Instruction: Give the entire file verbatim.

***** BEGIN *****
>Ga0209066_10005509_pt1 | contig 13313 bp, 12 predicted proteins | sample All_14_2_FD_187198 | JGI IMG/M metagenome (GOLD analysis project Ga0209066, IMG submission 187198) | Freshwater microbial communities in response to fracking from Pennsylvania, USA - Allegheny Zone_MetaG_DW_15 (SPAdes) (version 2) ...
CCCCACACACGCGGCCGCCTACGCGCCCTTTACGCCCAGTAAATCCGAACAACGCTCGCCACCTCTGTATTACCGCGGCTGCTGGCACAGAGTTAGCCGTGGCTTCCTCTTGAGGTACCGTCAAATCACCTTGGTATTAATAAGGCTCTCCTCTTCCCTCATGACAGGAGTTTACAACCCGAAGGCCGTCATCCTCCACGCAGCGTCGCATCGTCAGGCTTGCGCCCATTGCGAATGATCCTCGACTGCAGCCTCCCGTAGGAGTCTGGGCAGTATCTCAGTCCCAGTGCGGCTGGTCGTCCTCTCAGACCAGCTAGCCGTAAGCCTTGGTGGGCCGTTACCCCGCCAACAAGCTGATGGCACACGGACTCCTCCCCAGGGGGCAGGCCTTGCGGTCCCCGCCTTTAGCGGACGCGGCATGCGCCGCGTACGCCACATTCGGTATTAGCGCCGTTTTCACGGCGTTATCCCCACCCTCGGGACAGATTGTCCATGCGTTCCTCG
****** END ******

>Ga0209066_10005509_pt1 | contig 13313 bp, 12 predicted proteins | sample All_14_2_FD_187198 | JGI IMG/M metagenome (GOLD analysis project Ga0209066, IMG submission 187198) | Freshwater microbial communities in response to fracking from Pennsylvania, USA - Allegheny Zone_MetaG_DW_15 (SPAdes) (version 2) ...
CCCCACACACGCGGCCGCCTACGCGCCCTTTACGCCCAGTAAATCCGAACAACGCTCGCCACCTCTGTATTACCGCGGCTGCTGGCACAGAGTTAGCCGTGGCTTCCTCTTGAGGTACCGTCAAATCACCTTGGTATTAATAAGGCTCTCCTCTTCCCTCATGACAGGAGTTTACAACCCGAAGGCCGTCATCCTCCACGCAGCGTCGCATCGTCAGGCTTGCGCCCATTGCGAATGATCCTCGACTGCAGCCTCCCGTAGGAGTCTGGGCAGTATCTCAGTCCCAGTGCGGCTGGTCGTCCTCTCAGACCAGCTAGCCGTAAGCCTTGGTGGGCCGTTACCCCGCCAACAAGCTGATGGCACACGGACTCCTCCCCAGGGGGCAGGCCTTGCGGTCCCCGCCTTTAGCGGACGCGGCATGCGCCGCGTACGCCACATTCGGTATTAGCGCCGTTTTCACGGCGTTATCCCCACCCTCGGGACAGATTGTCCATGCGTTCCTCG